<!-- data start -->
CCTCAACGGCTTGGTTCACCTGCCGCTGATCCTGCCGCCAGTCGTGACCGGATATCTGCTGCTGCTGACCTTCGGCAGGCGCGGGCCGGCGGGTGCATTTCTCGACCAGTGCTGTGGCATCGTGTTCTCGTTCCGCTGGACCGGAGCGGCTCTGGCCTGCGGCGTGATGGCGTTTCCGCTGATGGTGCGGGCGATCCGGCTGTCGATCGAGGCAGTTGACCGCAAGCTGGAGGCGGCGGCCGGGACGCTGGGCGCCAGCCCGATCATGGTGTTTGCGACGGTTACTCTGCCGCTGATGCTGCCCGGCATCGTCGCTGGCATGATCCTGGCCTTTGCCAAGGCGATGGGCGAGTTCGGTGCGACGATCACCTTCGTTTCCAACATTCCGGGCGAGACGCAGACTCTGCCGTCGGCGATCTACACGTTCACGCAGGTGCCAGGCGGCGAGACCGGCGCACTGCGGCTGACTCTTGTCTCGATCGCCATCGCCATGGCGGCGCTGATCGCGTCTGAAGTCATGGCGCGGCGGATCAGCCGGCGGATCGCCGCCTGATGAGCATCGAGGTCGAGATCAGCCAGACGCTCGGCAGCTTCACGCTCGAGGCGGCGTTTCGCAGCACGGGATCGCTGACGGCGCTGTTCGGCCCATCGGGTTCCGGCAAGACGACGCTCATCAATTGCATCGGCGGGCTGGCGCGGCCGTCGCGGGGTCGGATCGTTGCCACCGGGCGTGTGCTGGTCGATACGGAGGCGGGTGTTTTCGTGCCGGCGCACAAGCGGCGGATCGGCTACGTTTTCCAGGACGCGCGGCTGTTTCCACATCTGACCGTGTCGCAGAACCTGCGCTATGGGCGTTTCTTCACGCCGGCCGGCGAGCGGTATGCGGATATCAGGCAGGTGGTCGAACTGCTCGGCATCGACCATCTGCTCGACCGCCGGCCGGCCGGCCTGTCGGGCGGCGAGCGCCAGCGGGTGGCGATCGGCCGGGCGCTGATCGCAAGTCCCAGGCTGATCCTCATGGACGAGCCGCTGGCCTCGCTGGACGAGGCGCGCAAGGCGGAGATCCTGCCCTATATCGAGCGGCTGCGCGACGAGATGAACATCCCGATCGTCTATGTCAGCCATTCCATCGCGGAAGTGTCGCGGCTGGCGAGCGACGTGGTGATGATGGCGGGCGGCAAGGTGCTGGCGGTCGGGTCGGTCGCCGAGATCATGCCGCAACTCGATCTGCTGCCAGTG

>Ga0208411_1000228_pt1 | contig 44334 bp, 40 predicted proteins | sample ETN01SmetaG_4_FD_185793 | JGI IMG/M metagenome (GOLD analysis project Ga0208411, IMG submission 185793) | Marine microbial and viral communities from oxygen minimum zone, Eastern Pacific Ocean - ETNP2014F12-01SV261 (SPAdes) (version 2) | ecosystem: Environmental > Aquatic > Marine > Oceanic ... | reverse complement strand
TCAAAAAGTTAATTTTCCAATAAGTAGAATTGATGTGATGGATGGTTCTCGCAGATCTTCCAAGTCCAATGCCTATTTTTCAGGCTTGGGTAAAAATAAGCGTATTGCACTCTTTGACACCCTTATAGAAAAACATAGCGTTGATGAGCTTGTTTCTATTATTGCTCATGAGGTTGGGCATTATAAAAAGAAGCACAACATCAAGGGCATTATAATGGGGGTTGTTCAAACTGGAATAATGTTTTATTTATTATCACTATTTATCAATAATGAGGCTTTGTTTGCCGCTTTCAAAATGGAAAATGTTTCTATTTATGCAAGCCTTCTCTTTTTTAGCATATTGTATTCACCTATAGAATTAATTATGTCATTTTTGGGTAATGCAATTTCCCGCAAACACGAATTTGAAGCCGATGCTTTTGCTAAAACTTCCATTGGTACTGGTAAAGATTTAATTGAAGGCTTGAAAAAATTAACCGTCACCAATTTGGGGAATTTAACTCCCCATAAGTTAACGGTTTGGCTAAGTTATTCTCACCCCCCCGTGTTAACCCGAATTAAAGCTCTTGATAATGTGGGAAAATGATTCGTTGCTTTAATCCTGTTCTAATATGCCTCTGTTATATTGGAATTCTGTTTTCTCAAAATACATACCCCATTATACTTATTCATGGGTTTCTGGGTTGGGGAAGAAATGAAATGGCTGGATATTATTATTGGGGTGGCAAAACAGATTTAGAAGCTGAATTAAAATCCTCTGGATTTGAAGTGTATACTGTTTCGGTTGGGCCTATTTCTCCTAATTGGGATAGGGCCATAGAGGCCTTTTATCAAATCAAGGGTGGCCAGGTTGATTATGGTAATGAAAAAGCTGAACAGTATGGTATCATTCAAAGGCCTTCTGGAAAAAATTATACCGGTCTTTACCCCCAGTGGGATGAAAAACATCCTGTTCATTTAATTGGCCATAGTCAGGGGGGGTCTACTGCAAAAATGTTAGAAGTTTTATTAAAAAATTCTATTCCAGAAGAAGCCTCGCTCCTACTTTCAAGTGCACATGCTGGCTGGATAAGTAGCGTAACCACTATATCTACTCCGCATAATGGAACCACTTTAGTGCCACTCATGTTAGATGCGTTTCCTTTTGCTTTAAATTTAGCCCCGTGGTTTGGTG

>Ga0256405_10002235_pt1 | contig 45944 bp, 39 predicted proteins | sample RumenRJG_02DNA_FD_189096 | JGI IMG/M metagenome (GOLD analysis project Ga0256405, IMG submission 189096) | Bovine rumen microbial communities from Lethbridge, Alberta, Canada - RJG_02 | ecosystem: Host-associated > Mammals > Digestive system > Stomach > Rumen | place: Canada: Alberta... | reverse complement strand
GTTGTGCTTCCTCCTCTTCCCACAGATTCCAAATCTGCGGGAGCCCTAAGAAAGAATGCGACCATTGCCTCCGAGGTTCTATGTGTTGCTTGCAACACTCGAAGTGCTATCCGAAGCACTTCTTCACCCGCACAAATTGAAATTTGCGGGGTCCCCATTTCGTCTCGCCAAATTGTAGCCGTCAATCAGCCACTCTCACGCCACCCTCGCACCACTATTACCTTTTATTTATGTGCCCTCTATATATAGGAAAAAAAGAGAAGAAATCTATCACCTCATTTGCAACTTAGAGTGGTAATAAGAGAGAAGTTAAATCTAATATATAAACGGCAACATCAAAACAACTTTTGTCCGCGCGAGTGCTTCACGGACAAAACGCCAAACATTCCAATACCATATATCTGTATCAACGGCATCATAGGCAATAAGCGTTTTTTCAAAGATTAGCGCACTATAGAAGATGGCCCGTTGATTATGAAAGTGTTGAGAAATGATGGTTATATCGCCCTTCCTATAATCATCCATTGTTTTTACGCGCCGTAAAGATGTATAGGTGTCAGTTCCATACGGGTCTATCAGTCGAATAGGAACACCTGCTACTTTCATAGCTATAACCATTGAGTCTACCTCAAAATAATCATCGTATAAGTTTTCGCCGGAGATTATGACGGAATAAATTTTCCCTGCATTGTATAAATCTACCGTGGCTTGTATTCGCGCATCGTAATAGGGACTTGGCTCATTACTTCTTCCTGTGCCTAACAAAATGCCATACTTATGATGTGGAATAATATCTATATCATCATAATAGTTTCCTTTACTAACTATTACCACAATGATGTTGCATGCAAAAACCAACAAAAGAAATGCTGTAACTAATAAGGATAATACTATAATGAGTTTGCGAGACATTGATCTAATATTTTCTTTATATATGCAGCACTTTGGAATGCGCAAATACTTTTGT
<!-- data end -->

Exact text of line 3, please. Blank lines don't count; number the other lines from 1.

TCAAAAAGTTAATTTTCCAATAAGTAGAATTGATGTGATGGATGGTTCTCGCAGATCTTCCAAGTCCAATGCCTATTTTTCAGGCTTGGGTAAAAATAAGCGTATTGCACTCTTTGACACCCTTATAGAAAAACATAGCGTTGATGAGCTTGTTTCTATTATTGCTCATGAGGTTGGGCATTATAAAAAGAAGCACAACATCAAGGGCATTATAATGGGGGTTGTTCAAACTGGAATAATGTTTTATTTATTATCACTATTTATCAATAATGAGGCTTTGTTTGCCGCTTTCAAAATGGAAAATGTTTCTATTTATGCAAGCCTTCTCTTTTTTAGCATATTGTATTCACCTATAGAATTAATTATGTCATTTTTGGGTAATGCAATTTCCCGCAAACACGAATTTGAAGCCGATGCTTTTGCTAAAACTTCCATTGGTACTGGTAAAGATTTAATTGAAGGCTTGAAAAAATTAACCGTCACCAATTTGGGGAATTTAACTCCCCATAAGTTAACGGTTTGGCTAAGTTATTCTCACCCCCCCGTGTTAACCCGAATTAAAGCTCTTGATAATGTGGGAAAATGATTCGTTGCTTTAATCCTGTTCTAATATGCCTCTGTTATATTGGAATTCTGTTTTCTCAAAATACATACCCCATTATACTTATTCATGGGTTTCTGGGTTGGGGAAGAAATGAAATGGCTGGATATTATTATTGGGGTGGCAAAACAGATTTAGAAGCTGAATTAAAATCCTCTGGATTTGAAGTGTATACTGTTTCGGTTGGGCCTATTTCTCCTAATTGGGATAGGGCCATAGAGGCCTTTTATCAAATCAAGGGTGGCCAGGTTGATTATGGTAATGAAAAAGCTGAACAGTATGGTATCATTCAAAGGCCTTCTGGAAAAAATTATACCGGTCTTTACCCCCAGTGGGATGAAAAACATCCTGTTCATTTAATTGGCCATAGTCAGGGGGGGTCTACTGCAAAAATGTTAGAAGTTTTATTAAAAAATTCTATTCCAGAAGAAGCCTCGCTCCTACTTTCAAGTGCACATGCTGGCTGGATAAGTAGCGTAACCACTATATCTACTCCGCATAATGGAACCACTTTAGTGCCACTCATGTTAGATGCGTTTCCTTTTGCTTTAAATTTAGCCCCGTGGTTTGGTG